New ecosystems found in glaciers near the equator

Even in tropical regions located directly on the equator there are mountains featuring glaciers. Such mountains include the 5,895 meter-high Mount Kilimanjaro (Tanzania), the 5,199 meter-high Mount Kenya (Kenya), and the 5,109 meter-high Mount Rwenzori, which is located on the border of Uganda and the Democratic Republic of Congo. Glaciers were first observed on Mount Rwenzori in 1906; a glacier 6.5 km2 in size was found near the summit. However, this glacier has been decreasing in size over the past 100 years, and it is even predicted that it will completely melt by 2020. Project researcher Jun Uetake (Transdisciplinary Research Integration Center/National Institute of Polar Research) discovered aggregates of moss gemmae near the summit of this disappearing glacier, and reported on his observations in a press release in November 2014. Here, we introduce his latest observations and results.

Small black lumps of moss scattered across glacier surfaces

Compared with the other two African mountains, precipitation is higher at Mount Rwenzori, and the vegetation is richer. It is approximately a five-day walk to the summit. At the beginning of the walk, the vegetation is the sort of jungle specific to tropical regions, but as you walk up, it becomes a cloud forest covered by moss and lichen, followed by afro-alpine moorland which have peculiar shapes and only live in high African mountains. At altitudes above 4,500 meters, vegetation gradually appears on scattered rocks, and eventually the glacier referred to as the Stanley plateau becomes visible. This glacier is about one kilometer in length, which is small for a glacier, but it is largest on this mountain. When we visited the glacier, we found black lumps around one centimeter thick covering its surface. We were impressed by its oddness. When we picked some up to take a look, we found that it presented a structure of interwoven fiber-like cells. We then decided to bring samples back to Japan for study. At first, we thought that they were green algae such as "Marimo" (Aegagropila linnaei) because of their single-cell structure, like microbes when viewed through a microscope. The results from genetic analysis, however, showed that they were actually mosses. The cells, which we thought were microbes, were at a stage referred to as "gemmae", a natural part of a moss life cycle, so we named this lump "glacial moss gemmae aggregation (GMGA)." However, I personally call them "glacial nuggets" because they look just like chicken nuggets. (Laughter)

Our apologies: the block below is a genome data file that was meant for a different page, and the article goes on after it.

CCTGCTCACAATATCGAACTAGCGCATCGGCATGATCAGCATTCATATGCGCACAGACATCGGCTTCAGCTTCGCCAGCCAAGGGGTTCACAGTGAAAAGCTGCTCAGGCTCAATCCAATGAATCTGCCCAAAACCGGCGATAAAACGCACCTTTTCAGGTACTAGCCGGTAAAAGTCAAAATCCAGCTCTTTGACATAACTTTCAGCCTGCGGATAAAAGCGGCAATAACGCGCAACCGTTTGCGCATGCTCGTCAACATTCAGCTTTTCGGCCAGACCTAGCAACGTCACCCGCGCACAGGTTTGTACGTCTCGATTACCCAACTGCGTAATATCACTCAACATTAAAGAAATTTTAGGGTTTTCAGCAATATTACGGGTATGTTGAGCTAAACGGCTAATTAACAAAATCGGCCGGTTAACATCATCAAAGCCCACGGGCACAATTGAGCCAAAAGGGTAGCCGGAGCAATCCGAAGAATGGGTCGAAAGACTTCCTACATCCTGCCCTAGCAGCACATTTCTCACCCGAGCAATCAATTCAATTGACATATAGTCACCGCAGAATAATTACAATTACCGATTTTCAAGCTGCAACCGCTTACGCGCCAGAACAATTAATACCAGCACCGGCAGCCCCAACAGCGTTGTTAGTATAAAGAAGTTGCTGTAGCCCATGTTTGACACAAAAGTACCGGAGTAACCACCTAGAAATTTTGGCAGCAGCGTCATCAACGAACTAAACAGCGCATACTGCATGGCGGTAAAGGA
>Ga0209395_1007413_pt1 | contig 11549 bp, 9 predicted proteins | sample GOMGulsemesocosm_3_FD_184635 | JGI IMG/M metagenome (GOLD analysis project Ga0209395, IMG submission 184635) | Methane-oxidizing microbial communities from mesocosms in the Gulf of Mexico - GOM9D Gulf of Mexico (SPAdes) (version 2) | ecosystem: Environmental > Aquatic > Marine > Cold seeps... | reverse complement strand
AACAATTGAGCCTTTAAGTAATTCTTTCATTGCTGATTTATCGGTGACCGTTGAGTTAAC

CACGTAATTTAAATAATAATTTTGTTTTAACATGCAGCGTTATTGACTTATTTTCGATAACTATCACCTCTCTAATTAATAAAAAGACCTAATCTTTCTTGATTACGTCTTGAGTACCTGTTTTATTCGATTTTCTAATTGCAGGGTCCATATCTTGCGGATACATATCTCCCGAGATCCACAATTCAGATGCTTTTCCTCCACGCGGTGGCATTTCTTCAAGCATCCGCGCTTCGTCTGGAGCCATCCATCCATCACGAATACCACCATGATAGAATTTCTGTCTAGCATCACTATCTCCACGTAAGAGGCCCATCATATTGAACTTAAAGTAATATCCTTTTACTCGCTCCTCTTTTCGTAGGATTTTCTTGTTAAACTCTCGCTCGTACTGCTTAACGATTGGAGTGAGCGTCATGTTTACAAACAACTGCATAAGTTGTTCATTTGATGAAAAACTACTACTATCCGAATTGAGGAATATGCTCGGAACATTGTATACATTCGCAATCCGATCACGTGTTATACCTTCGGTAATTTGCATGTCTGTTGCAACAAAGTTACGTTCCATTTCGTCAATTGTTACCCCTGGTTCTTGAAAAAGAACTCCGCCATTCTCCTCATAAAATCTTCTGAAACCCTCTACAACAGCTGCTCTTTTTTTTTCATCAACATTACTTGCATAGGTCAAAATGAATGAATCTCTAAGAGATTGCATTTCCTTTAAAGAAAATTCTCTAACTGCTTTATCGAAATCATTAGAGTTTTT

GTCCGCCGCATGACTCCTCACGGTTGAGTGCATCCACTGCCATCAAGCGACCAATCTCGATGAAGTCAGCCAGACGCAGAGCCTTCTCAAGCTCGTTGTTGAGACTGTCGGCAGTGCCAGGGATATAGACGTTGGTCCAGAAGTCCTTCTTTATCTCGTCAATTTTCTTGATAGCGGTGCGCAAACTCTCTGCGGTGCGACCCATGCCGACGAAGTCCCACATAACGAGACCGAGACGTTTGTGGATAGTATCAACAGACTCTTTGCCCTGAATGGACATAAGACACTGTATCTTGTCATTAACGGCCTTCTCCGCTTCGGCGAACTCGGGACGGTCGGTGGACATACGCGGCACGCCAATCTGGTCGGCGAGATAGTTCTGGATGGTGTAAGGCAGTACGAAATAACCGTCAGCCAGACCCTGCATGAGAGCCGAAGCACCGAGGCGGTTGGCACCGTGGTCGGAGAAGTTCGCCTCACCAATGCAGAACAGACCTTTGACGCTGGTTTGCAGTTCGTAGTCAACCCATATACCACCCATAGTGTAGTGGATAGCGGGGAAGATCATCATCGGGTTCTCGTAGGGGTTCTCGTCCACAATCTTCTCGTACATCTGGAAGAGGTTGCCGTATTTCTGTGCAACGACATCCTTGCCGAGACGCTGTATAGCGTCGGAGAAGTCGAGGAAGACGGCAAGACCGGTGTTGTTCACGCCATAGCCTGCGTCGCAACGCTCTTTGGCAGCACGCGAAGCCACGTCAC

Press release November 2014

Mountain vegetation prepared by glacier ecosystems

The glacier nuggets are "mossy aggregates" in which organic matter is produced through photosynthesis. This matter is then converted or degraded by microbes. Each glacial nugget contains a complete ecosystem in itself. Further, glacial nuggets appear black due to substances such as humus, which are produced by the microbes. The black color absorbs light, and as a result the glacial ice melts as mosses spread. Observations showed that the glacier is retreating by two to three meters every year.  There were many dried glacial nuggets on rocks that used to be covered by glacier ice. There were other types of moss and grass on the top of the older glacial nuggets. In other words, glacial nuggets are producing substances that serve as the basis of high mountain soil. In addition to Mount Rwenzori, we are starting to investigate the Arctic region for ecosystems following the retreat of glaciers.

“Moss pillars” in Antarctica

Observing the terminus of Greenland Icesheet

Satellite photos of Greenland, which is located in the Arctic region, show that most of its surface is covered by ice. When you go to the borders between the ice sheets and land, you will find that it is covered by black granules smaller than glacier nuggets, around one millimeter in diameter. They are called "cryoconite granules", and they are made of tangled microbes called cyanobacteria, which are commonly seen in extreme environments. Here, too, the melting of glaciers is driven by "black" aggregates of organisms which prefer cold environments. Moreover, such areas are expanding into Greenland's ice sheets every year, inducing a rise in the sea level due to the melting ice from this large area. This is of great concern today.

Checking for microbes in the atmosphere

For both Mount Rwenzori and Greenland, we think that it is important, in addition to understanding the ecosystem on the glaciers, to investigate what is coming in and going out of the systems. One of the key aspects in this problem is the transport of microbes by wind. Unlike human or animal transport, the wind can carry and spatially distribute microbes far. As a result, its effect on ecosystems is likely to be significant. Thus, we are preparing to collect air samples and their genetic analysis in order to find out how much of which microbes can be found. Because this type of an observation has not been conducted in either polar regions or in cities like Tokyo, we are testing the method by installing a device on the roof of our institute.

"There are many ways to view the importance of the endangered glaciers on high mountains. For example, from the perspective of biodiversity, we should make archives of the microbes living on glaciers while they still exist. The fact that such ecosystems exist means that there can be organisms that can produce something that will benefit our lives, and thus they can serve as resources for countries with glaciers. Also, since in dry regions (in China, as well as Bolivia and Chile) daily living and industry depend on water from melted glaciers, so glaciers are being seriously investigated as water sources." (Oral intervention by Jun Uetake at a Molecular Biology Laboratory)

(Text in Japanese: Jun Uetake, Rue Ikeya. Photographs: Toshiaki Kitaoka. Published: September 10, 2015)